On Metal Connectors – On the House

On Metal Connectors

By on October 20, 2015

They say that in this world it isn’t WHAT you know, but WHO you know. Well, we aren’t sure we agree with that. However, when it comes to CONNECTIONS we can say with some certainty that “the right connections can make all the difference in the world.” We assume you are aware that we refer specifically to construction connections – not the political kind. If politics was the topic we would be talking about “getting nailed” instead. OK, enough about the government.

If you’re thinking about adding on to your home: a room addition, an out building or a patio cover, then you need to know about metal framing connectors. Metal framing connectors are special metal devices that provide added strength at wood connections where nails alone would not be as sufficient.

Although metal connectors are commonly used throughout the country in wood frame construction, they have a special value in areas where earthquakes, hurricanes and tornadoes are prevalent. Structural integrity is only part of the picture. In patio cover construction, for example, connectors that help attach posts to beams reduce the chance of both from twisting. They do this by simply holding the wood in place as it dries out. One thing about wood, it loves to change shape as it dries out.

Believe it or not, every type of wood connection can be joined with a metal connector of one kind or another. Connectors come in all shapes and sizes and range in thickness from very thin and lightweight, stamped- or punched-sheetmetal units to heavy-gauge forged steel units that weigh more than a large dog. By the way, with metal connectors “bigger” is better.

Connectors can be broken down into two basic categories: hangars and ties. Ties and hangars are both used to create stronger connections, but hangars have the added advantage of holding floor and ceiling framing up where a post or wall support would be impractical. Hangars are used to support the end of a horizontal framing member from its underside. Like when a deck is built onto the back of a house. You know, where the rear wall is used as the support for one end of the deck framing. First, a board is nailed onto the house (it’s called a ledger). Next, joist hangars are nailed onto the ledger. Finally, each deck joist is placed into the pocket of a joist hangar at one end, with the other end placed on a support beam.

When they’re little they call ‘em joist hangars. When they grow up they are referred to as beam hangars. What are you going to be when you grow up son? Well dad, I think I want to be a beam hangar. Oh God!

Nails are great, but a plain vanilla nailed connection can be pulled apart – pretty easily in fact. And although it is true that a connection made with a metal connector can be pulled apart it takes about a gazillion times more force to separate it than a simple nailed connection does. End nailing is where wood connections are most vulnerable and where metal connectors are most important.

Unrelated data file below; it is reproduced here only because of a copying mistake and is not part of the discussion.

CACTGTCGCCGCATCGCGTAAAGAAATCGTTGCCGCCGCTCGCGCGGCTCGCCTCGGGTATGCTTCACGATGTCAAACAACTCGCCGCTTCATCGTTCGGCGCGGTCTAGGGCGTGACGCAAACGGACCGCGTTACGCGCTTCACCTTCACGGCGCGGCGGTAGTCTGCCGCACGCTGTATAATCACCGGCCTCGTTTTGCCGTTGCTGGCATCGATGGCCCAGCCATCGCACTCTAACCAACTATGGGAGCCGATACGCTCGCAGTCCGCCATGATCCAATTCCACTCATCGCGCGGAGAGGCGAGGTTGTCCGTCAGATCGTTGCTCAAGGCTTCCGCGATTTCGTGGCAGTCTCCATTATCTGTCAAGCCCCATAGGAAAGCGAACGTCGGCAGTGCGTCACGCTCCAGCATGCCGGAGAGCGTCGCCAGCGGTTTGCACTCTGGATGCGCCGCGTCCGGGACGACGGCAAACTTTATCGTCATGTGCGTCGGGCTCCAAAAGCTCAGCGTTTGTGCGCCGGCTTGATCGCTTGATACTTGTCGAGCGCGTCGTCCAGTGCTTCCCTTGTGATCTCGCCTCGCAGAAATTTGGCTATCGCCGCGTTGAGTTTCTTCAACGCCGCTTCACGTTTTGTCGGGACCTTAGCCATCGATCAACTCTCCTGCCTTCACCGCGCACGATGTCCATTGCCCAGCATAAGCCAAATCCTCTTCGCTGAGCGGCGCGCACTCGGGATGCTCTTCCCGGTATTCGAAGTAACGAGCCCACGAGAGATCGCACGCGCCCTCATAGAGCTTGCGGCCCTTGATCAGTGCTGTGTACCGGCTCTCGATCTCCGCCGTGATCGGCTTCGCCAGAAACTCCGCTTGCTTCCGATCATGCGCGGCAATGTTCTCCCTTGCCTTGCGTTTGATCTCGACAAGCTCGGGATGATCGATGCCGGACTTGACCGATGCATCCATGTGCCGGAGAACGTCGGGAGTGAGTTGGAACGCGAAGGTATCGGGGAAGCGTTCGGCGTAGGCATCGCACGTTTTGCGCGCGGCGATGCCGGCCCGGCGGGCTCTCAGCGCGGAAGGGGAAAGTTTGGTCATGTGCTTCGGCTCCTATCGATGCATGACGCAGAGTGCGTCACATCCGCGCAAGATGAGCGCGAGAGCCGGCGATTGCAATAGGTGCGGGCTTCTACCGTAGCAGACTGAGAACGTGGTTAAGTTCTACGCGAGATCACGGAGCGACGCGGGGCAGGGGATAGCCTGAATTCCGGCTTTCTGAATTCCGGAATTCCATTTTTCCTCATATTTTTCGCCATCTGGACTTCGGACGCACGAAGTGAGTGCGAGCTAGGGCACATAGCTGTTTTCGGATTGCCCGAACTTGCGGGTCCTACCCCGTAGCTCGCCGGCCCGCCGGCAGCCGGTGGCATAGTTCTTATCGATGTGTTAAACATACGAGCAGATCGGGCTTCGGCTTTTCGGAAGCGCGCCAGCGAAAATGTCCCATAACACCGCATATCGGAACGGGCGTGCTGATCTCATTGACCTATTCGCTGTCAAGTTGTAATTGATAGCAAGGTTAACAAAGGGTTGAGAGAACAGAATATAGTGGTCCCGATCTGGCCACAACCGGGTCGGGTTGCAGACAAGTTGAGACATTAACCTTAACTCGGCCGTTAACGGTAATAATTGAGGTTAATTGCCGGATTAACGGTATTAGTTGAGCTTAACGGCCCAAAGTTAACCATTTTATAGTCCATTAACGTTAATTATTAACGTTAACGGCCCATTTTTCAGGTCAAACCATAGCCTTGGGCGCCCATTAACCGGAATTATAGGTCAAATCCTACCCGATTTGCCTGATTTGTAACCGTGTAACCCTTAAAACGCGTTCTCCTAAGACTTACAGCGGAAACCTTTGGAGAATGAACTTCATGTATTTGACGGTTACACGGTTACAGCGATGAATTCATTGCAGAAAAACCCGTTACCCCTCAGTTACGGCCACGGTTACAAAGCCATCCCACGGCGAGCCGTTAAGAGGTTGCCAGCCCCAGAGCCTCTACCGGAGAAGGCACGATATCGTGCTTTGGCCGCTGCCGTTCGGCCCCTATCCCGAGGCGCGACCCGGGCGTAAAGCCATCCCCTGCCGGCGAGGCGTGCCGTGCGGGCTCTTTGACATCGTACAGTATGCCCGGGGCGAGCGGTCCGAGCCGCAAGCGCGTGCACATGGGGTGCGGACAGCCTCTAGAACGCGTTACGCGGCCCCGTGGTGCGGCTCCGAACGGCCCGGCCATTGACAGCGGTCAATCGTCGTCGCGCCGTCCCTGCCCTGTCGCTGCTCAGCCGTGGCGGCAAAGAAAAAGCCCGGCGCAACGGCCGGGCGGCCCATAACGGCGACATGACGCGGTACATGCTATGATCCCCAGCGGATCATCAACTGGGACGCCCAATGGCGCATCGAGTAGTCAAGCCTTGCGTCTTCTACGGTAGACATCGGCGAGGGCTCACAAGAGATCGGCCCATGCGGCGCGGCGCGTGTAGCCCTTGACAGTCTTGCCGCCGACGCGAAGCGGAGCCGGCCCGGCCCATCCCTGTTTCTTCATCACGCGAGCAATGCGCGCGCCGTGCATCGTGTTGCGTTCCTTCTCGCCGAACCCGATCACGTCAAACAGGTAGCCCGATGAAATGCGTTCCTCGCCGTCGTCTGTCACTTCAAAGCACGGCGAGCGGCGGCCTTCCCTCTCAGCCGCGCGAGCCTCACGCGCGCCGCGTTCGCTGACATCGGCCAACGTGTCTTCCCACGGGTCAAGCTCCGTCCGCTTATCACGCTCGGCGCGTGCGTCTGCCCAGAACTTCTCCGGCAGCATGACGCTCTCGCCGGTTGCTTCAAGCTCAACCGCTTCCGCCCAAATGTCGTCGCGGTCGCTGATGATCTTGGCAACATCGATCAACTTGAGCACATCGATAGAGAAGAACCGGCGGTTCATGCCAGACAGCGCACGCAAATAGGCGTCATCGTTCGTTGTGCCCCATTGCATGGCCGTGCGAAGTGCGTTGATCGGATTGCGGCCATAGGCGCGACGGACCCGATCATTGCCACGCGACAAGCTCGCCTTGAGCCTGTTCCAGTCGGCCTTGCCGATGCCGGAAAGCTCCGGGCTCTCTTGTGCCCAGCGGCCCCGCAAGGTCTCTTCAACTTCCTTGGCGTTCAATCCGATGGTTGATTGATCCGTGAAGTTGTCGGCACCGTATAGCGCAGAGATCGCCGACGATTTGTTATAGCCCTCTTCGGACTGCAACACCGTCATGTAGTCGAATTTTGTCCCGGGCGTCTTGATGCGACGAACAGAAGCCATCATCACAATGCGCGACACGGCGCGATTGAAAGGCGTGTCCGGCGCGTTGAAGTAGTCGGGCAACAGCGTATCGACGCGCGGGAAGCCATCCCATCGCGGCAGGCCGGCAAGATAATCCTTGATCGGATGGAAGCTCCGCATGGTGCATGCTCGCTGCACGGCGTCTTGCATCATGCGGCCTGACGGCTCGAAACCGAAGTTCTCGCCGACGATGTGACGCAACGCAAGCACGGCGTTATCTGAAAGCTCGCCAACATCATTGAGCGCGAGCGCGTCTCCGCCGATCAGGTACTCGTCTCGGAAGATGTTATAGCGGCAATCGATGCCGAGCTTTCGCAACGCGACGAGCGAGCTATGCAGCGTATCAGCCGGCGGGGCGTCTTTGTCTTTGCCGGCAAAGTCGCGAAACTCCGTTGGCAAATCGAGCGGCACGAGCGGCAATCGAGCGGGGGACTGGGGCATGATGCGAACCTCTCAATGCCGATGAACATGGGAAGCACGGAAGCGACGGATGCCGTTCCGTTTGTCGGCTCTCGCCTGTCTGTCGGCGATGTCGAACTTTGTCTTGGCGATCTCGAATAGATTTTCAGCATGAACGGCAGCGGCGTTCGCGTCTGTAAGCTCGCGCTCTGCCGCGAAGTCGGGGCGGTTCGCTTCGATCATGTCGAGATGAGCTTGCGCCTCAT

If this all sounds too technical maybe we offer some practical reasoning why metal connectors make sense. First, in an earthquake it has been found that the earth’s movement causes the house to be thrown upward from the foundation. By the time the house begins to fall back toward the earth the foundation moves sideways and the house plummets off the foundation and onto the ground. With positive connections between the house and the foundation the house would not leave its concrete support and therefore stand less chance of being thrown off of it.

A similar principal is true with hurricanes. It is important that windows be kept closed in a hurricane. Air pressure traveling through the window and into the home can actually lift the roof right off the house. Keeping windows closed can create negative pressure inside and help to hold the roof in place. But proper nailing and keeping windows closed aren’t enough in many cases. With only nailed connections a roof could be blown clean away. Using metal connectors to attach each roof-framing member to the wall that supports it makes for a more positive connection. And if heavy winds occur there is a better chance that all will stay in place.

It should be noted that special nails are used to install joist hangars. They are called – and very appropriately we might add – joist hangar nails. Since this type of connector is commonly cross-nailed into one and a half-inch thick boards joist hangar nails are just under an inch and a half in length. And that’s a good thing because you don’t have to worry about driving a nail through your finger when you’re installing a joist hangar.

So tell us, now do you agree that it’s a good idea to good connections?

For more home improvement tips and information search our website or call our listener line any time at 1-800-737-2474! All you need to do is leave your name, telephone number and your question.

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